Tomorrow’s part III of a 4 part answer from Mike the Pole Barn Guru to a challenged client deals with ceiling loaded trusses. See you then

Dear Pole Barn Guru: How to Replace a Sliding Door with an Overhead

New!  The Pole Barn Guru’s mailbox is overflowing with questions.  Due to high demand, he is answering questions on Saturdays as well as Mondays.

Welcome to Ask the Pole Barn Guru – where you can ask questions about building topics, with answers posted on Mondays.  With many questions to answer, please be patient to watch for yours to come up on a future Monday or Saturday segment.  If you want a quick answer, please be sure to answer with a “reply-able” email address.

Email all questions to: PoleBarnGuru@HansenPoleBuildings.com


DEAR POLE BARN GURU: Have pole barn with sliding doors which are being wedged with weather changes. Looking for overhead door option for door that is 16′ wide and 12′ tall. Do you provide these and conversion labor to install? LOOKING IN LEBANON

DEAR LOOKING: Switching from sliding doors to an overhead door is going to pose a massive challenge to do correctly. This, in itself, is reason enough to spend the generally few dollars up front to use a sectional steel overhead door.

To begin with, the openings are not framed to the same size. It is easier to frame smaller than have to try to hack out and replace one or more columns. This will probably entail framing down to a finished hole 13’10” in width and 10’11” in height (measured from the top of the concrete floor) and installing a 14’ x 11’ residential overhead door. In order to get things looking right from the outside. All of the steel on this wall should be replaced, to give uniform color and no splices.

We can certainly provide a wall’s worth of steel siding, color matched powder coated screws, the appropriate steel trims, the overhead door and hardware to hang it. We are not contractors in any state, so we do not and cannot provide any labor to install.

You may want to look at what the real problem is – sounds like you have frost heaving, which is pushing the ground, or concrete, up at the location of the door. Just switching doors is not going to take away the problem.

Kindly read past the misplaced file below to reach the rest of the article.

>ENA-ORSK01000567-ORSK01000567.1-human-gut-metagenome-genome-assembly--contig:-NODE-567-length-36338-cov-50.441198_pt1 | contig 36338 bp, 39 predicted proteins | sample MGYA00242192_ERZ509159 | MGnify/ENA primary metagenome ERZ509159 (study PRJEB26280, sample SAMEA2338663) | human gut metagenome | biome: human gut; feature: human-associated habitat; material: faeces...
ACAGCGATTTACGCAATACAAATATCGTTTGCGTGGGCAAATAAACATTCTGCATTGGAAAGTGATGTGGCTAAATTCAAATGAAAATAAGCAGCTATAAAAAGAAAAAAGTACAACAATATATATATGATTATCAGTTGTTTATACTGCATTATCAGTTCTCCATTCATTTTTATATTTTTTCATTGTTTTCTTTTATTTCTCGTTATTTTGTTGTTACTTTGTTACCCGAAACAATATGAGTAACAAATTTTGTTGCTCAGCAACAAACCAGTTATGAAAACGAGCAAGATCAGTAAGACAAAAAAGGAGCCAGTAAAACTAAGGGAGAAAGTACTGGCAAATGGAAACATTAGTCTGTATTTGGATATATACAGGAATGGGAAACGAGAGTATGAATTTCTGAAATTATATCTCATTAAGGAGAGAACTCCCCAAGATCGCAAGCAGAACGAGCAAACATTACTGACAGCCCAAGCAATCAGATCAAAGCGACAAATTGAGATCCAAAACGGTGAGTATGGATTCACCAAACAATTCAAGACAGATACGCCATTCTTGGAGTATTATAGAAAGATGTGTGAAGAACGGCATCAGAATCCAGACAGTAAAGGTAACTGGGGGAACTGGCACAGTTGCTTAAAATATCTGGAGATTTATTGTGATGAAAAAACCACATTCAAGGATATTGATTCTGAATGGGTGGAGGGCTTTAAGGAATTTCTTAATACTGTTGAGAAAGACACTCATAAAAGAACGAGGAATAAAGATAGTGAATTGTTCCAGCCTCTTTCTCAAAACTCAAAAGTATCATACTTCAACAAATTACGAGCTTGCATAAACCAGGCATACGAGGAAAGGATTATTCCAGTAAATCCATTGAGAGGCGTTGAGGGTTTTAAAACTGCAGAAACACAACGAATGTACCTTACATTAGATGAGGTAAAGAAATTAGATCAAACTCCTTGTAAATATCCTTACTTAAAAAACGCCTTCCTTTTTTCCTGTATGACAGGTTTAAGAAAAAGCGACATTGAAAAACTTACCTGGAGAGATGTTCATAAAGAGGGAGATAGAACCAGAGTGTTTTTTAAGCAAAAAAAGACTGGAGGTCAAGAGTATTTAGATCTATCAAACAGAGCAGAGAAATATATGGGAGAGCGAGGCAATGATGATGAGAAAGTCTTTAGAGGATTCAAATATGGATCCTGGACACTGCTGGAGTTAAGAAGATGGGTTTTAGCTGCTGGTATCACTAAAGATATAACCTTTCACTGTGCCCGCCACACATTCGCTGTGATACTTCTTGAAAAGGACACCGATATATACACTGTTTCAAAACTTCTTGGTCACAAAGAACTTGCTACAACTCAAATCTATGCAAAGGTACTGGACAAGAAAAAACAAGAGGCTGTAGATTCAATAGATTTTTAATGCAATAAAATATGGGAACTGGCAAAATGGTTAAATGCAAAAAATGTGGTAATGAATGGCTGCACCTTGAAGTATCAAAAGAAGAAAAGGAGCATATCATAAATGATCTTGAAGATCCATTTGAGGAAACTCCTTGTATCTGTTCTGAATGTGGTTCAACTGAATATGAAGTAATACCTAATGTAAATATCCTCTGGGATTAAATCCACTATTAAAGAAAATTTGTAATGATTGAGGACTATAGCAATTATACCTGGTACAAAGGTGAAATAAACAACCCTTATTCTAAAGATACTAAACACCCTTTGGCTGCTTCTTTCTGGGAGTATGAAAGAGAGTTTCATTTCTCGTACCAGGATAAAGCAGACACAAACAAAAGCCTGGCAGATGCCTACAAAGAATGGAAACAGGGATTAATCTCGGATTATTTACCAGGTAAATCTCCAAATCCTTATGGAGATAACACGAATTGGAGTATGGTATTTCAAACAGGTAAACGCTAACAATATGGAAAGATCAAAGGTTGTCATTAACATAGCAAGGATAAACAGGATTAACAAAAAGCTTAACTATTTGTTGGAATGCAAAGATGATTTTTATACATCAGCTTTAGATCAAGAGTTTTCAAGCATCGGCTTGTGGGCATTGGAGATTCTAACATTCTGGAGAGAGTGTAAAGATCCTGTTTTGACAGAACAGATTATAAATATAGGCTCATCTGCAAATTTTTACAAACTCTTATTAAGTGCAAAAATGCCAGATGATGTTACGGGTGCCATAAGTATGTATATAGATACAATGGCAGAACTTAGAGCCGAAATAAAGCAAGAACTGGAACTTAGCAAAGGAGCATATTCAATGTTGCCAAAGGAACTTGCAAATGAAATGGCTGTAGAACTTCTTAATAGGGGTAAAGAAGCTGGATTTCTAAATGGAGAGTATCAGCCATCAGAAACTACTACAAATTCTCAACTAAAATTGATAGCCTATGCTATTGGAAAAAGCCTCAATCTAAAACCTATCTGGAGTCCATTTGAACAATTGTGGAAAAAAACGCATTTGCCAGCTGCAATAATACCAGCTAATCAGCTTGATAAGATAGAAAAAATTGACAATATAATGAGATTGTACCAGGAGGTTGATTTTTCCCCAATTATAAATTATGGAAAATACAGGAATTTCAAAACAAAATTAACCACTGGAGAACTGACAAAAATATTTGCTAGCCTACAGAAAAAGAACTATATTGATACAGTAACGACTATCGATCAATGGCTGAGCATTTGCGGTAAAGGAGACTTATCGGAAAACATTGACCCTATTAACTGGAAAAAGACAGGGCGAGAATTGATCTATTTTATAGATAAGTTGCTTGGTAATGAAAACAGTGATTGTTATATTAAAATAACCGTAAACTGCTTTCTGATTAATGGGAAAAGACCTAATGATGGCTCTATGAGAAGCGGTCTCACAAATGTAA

If heave is the root cause of the problem, then remedial action can be taken by installing a French drain along the side of the building in front of the door. The sliding doors can also be taken off, and their overall height shortened enough to keep them from binding when the heave occurs.

DEAR POLE BARN GURU: How do I calculate what size of purlin I need based on my snow load, and the bay spacing of my pole barn? Thanks. CURIOUS IN CULDESAC


DEAR CURIOUS: From the ground, a roof purlin looks pretty simple – it is usually a piece of 2x material, fastened on top of or attached to the side of rafters or roof trusses. Roof sheathing (typically OSB – oriented strand board, plywood, or steel roofing) is then attached to the top of the purlins.

Purlins are not simple at all. They must carry all applied dead loads, live loads from snow as well as wind loads. They need to be checked for the ability to withstand bending forces (both compressive and from uplift), to not have too much deflection and be adequately attached at each end.

In snow country, purlins near the roof peak need to be checked for the added drift loads which are applied.

I could spend several thousand words and numerous pages to teach you how to be able to properly calculate the purlins for your individual case, however it is far more information than the average person wants to, or is able to, absorb.

The best recommendation – hire a registered design professional (RDP – architect or engineer) who has the ability to run the calculations to adequate design your purlins based upon the climactic (wind and snow) loads being imposed upon them at your building site. Or better yet, order a complete pole building kit package which has been designed by an RDP.